Ad-vice

By Roan Farb, Opinion Asst. Editor
rfarb@unca.edu

September 23, 2015

You’re always told to treasure being young.

No matter how hard I tried to enjoy childhood, there were always things I wasn’t old enough to do.

I couldn’t wait to grow up — I’d be able to go wherever I wanted and stay up until whenever. That’s right, once I grew up, I’d have it all.

Because what more is adulthood in the eyes of a nine-year-old than a free pass to make your own rules?

I was excited to micromanage myself, to be my own boss and fully, no, properly immerse myself in the human experience.

Well, time went on and I began a slow and surreal immigration into adult society.

Life isn’t as easy as I’d decided it would be all those years ago.

I constantly have deadlines to meet.

I am consistently exhausted from playing trial and error with my bedtime.

Some days I can’t even tell whether I’m lonely or content.

Sometimes I spend three weeks paying for mistakes that took three seconds to make.

I’m two years into living on my own and I’m still figuring out how to feed myself.

Not one place I’ve applied to in the last month wants to hire me.

I’m expected to write two papers a week thoroughly explaining my informed opinion on random facets of society without offending anyone.

You could argue that I encounter stress pretty often.

One of the first bits of advice I was given during my first semester at UNC Asheville was to, “find a vice and stick to it, whatever it is.”

During my first semester of college, I struggled a lot with stress management.

I would procrastinate massive assignments until the day before they were due, rush through them, and set myself up to get as anxious as humanly possible.

I took no pride in my work. Assignments became impossibly long-winded, and I was slowly starting to drown in them as the semester progressed.

My biggest obstacle was unloading the accumulated stress from the school week.

 I was moving from one procrastinated frustration to the next without blowing off any steam in-between.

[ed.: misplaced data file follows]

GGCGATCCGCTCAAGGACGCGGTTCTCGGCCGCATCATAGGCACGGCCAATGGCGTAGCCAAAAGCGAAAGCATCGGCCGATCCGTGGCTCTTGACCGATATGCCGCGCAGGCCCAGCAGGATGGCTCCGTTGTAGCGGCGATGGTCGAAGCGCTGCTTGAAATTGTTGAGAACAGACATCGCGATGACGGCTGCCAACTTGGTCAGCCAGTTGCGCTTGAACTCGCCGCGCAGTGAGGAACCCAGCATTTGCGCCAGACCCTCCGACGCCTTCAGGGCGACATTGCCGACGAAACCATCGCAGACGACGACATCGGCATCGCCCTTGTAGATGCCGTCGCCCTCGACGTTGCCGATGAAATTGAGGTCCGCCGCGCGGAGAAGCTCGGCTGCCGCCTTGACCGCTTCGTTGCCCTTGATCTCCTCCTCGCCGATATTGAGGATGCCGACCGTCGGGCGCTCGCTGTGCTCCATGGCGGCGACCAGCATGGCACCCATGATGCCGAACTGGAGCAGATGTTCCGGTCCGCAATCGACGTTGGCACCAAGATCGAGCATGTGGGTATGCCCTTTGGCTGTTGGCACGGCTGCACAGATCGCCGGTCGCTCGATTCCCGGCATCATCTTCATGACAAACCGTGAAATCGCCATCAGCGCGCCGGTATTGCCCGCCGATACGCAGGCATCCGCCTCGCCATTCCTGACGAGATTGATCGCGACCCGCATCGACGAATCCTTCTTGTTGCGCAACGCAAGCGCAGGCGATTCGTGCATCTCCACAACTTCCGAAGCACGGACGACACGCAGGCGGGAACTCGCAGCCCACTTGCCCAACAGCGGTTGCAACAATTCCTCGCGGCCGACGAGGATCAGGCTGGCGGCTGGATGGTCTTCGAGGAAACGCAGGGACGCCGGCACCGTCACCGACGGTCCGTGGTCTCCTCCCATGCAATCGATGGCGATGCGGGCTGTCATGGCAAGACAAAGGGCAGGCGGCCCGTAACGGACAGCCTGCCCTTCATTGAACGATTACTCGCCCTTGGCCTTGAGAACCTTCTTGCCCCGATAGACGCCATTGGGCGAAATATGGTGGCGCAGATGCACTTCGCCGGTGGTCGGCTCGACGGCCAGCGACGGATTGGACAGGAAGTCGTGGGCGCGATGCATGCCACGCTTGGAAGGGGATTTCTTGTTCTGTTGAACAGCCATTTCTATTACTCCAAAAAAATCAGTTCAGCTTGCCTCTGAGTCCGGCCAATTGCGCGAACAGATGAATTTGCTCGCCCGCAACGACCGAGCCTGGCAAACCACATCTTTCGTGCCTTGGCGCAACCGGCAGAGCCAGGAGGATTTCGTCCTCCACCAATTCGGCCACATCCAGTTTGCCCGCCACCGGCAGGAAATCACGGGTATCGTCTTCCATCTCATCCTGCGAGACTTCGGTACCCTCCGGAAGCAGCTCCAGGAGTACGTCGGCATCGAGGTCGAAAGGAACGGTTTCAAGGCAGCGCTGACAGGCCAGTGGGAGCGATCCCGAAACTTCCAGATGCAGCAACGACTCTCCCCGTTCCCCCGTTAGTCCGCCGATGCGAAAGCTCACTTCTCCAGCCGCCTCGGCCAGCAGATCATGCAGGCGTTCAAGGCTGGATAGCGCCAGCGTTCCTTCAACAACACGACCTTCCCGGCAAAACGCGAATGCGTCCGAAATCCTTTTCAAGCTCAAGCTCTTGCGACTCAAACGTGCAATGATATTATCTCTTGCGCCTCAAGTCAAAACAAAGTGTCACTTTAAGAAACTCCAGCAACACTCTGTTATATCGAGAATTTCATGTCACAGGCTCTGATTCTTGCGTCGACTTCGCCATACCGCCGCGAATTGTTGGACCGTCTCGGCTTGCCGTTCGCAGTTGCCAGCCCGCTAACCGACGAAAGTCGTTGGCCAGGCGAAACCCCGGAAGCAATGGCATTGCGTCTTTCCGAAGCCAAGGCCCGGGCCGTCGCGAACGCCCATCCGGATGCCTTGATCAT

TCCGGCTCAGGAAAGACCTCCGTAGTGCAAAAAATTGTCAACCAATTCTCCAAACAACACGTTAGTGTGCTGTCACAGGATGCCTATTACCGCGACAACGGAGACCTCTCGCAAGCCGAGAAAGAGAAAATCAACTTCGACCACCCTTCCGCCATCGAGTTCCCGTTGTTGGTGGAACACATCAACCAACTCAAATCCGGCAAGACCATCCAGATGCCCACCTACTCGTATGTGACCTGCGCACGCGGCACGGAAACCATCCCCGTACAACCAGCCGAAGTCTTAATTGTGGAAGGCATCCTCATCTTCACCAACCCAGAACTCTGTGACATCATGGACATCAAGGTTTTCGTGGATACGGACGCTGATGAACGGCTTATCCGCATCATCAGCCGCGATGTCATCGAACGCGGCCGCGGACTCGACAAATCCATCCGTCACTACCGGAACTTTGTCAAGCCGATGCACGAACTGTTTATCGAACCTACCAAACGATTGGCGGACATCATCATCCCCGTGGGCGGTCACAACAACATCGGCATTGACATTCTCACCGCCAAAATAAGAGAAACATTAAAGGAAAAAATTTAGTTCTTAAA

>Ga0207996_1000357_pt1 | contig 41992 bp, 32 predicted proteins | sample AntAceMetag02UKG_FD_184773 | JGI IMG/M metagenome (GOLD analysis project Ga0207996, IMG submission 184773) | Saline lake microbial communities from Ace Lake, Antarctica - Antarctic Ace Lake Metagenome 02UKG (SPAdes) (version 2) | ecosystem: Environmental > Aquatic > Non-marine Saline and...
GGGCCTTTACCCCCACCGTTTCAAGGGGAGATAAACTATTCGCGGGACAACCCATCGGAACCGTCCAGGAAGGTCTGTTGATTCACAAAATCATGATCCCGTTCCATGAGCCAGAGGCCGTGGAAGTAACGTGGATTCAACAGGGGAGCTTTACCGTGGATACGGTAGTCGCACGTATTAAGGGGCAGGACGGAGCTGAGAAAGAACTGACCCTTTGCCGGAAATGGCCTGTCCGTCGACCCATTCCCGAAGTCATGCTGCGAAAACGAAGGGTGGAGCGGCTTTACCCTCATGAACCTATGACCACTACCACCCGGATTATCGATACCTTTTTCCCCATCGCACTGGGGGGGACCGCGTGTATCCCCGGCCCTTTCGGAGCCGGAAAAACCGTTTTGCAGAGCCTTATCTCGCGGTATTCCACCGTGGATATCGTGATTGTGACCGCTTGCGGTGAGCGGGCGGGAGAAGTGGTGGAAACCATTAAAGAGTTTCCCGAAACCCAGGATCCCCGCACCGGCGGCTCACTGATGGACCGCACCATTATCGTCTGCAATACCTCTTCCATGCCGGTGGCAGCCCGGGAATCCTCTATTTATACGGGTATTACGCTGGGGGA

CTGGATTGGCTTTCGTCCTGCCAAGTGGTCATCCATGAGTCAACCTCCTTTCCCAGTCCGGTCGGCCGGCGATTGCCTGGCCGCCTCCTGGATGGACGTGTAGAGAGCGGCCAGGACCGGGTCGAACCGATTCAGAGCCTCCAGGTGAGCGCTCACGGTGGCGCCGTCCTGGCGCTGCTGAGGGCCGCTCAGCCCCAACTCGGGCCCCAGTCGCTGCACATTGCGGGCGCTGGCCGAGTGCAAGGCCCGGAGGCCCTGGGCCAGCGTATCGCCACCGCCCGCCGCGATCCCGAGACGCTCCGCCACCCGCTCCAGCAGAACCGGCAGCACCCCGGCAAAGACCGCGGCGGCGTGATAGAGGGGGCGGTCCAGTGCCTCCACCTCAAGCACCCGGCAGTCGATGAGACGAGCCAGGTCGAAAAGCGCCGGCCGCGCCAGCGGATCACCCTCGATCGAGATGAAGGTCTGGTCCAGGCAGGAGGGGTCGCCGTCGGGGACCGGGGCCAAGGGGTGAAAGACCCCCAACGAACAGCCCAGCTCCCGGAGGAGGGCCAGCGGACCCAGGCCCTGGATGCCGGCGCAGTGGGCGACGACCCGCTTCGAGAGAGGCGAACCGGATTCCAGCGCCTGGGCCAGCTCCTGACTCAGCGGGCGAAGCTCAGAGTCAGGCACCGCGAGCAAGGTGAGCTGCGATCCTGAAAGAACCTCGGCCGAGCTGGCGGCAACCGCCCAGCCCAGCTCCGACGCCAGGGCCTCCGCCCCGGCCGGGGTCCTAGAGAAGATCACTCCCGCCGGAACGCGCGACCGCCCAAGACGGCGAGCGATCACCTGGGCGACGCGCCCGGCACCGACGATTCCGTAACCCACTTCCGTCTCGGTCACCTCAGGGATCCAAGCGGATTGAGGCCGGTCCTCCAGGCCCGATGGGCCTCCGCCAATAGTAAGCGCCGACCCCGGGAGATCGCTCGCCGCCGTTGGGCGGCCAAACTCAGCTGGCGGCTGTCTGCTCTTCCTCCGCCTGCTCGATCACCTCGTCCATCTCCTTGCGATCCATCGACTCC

I needed something to make me forget about the stress of the week, something that was going to get me through chaining assignments back-to-back.

A vice, as I define it, is a bad or unhealthy habit that brings an effective form of satisfaction.

Vices comes in all shapes and sizes.

My roommate likes to drink energy drinks, particularly NOS and Monster, when he’s stressed out.

My neighbor prefers to chew and spit tobacco after a long day at work.

My mother obsessively cleans and vacuums the house when she’s about to blow.

A girl down the hall from me in the dorms last year had to eat ice cream every time she finished studying.

We all have some weird little tics that help us get by, and I can’t stress how important it is for every college student to find theirs.

There’s much to be said about the art of discovering yourself. You’re not always going to like what you find, and quite often, it’s hard to step out of your initial comfort zone in order to learn more.

Approaching new experiences with open-mindedness and curiosity can truly lead to self-discovery in the right environment.

Try writing a poem about your shitty coworker today.

Create a poorly-drawn comic strip about falling asleep in humanities today.

Pick up a sketchbook and see if it makes you forget about the group assignment you’ve been ignoring all week.

Go for a long drive after your exam.

Even running can become a vice. Anything that helps clear your head and get your mind off of reality can be a vice.

All that said, it’s important to indulge in vices with moderation.

Some people pick up high-risk high-reward gambling as their way to blow off steam, using adrenaline from victory streaks to justify higher stakes as their vice gets a better hold of them.

Others turn to alcohol or drugs to escape their duties in society. While the occasional drink doesn’t lead to catastrophe, it’s important to realize how damaging depending on substances to function can be to your body.

Some vices, like stress-eating, are both immediately damaging and harmful down the road.

No matter what kind of person you are or what you happen to do for a living, a vice is a crucial coping mechanism for the adult world.

Many people who don’t blow off steam wind up with heart and health conditions later due to high blood pressure and stress.

While bad habits can’t necessarily be declared good, some can be practiced in a healthy way.

If you’re struggling to find your vice, don’t be discouraged to keep on searching.

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